During this time of tragedy and uncertainty people have been contacting me (students, parents, community members, and faculty) asking for education and community. They want seminars and panels so they can begin creating frameworks of thought that can assist in providing answers. Disparate groups are reaching out to the college as a place where important ideas are stored inviting us to expand our notion of community, to be included in the exchange. In response to this demand Coe, like Pitzer College, has sponsored multiple programs, including contemplation services, student retreats, and panels consisting of community members, students, alumni, and faculty. Watching these various groups come together with such passion and need, I do not want to see this unity cease once feelings of security and safety return. Our challenge is to continue this intense movement inward to the deeper purpose of the liberal arts in all that we do. We must draw the campus toward the center of the wider community, to its natural place.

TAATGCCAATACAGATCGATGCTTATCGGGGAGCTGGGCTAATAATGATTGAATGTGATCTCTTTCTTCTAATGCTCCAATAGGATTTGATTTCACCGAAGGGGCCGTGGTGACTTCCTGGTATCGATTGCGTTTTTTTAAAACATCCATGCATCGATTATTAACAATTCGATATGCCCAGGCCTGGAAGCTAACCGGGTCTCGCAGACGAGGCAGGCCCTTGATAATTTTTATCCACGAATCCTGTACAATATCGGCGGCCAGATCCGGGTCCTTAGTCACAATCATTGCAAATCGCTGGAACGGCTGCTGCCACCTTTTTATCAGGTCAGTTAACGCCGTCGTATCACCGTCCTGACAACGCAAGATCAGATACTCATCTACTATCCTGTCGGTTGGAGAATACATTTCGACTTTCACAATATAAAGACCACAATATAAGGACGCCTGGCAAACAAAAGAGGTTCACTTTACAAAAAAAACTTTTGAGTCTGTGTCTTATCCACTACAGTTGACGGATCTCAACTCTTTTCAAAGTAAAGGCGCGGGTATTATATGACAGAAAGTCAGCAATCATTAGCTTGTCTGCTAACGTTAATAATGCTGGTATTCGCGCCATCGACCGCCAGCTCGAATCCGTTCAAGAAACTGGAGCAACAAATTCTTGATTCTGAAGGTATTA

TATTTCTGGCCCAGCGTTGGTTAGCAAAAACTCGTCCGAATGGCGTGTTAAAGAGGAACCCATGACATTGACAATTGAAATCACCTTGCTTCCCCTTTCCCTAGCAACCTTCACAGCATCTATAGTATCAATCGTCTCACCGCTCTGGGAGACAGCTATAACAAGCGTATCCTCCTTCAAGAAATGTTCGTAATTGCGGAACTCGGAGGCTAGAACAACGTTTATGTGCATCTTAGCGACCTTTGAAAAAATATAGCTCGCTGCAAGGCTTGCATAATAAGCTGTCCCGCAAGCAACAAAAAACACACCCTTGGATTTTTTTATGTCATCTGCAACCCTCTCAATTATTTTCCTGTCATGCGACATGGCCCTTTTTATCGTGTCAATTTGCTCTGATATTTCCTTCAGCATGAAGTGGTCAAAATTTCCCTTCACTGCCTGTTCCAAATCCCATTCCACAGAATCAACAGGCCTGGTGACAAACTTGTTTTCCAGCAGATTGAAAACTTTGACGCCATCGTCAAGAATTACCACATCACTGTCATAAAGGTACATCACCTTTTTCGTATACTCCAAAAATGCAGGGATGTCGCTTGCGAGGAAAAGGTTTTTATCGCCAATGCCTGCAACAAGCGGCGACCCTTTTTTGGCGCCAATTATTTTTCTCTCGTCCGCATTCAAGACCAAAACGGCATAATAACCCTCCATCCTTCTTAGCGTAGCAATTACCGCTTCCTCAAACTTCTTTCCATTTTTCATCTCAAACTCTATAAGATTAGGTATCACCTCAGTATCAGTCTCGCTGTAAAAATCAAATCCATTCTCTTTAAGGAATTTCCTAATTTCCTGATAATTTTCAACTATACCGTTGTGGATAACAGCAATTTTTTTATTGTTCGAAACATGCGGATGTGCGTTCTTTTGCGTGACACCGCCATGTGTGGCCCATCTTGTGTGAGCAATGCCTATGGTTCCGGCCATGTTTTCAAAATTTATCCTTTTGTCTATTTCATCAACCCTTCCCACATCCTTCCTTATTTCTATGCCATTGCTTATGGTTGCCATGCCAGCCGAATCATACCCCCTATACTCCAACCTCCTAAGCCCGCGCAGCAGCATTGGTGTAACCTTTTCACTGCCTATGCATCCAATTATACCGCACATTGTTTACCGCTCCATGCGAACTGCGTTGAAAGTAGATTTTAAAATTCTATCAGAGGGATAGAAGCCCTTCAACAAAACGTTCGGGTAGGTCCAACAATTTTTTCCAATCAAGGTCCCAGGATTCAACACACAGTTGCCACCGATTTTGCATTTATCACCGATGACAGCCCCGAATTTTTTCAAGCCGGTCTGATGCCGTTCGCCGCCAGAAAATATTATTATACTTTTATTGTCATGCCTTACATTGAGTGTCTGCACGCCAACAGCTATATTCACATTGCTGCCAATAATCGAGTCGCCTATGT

To better prepare ourselves to assume this role in our community, we need to begin by removing barriers within our College that prevent us from achieving our goal of living as learning. A College without borders must consist of a seamless integration between our residential and intellectual community. All too often we have seen campuses where academic and student affairs operate as separate, unfriendly states; this negates the opportunity to create a total learning environment for students and as a result the college misses the opportunity to continue directing students' education outside of the classroom. A few years ago I was invited to be a panel member at the American Association of Higher Education conference where the topic was the relationship between academic and student affairs. Of the three institutions represented, I represented the odd College out where I presented a working model of integration. I speak with the Vice President for Student Affairs every day. We are friends as well as colleagues. We share information and support each other in our student mentoring. We co-present during new student orientation and explain what a holistic residential liberal arts experience means as well as share our expectations. We have instituted a forum series where the two of us meet with students in the residence halls and talk about topics of their choosing. The second panelist discussed how on their campus the two areas were at odds, competitive, and played politics. The third person remarked upon the lack of tension between the two because there was no communication.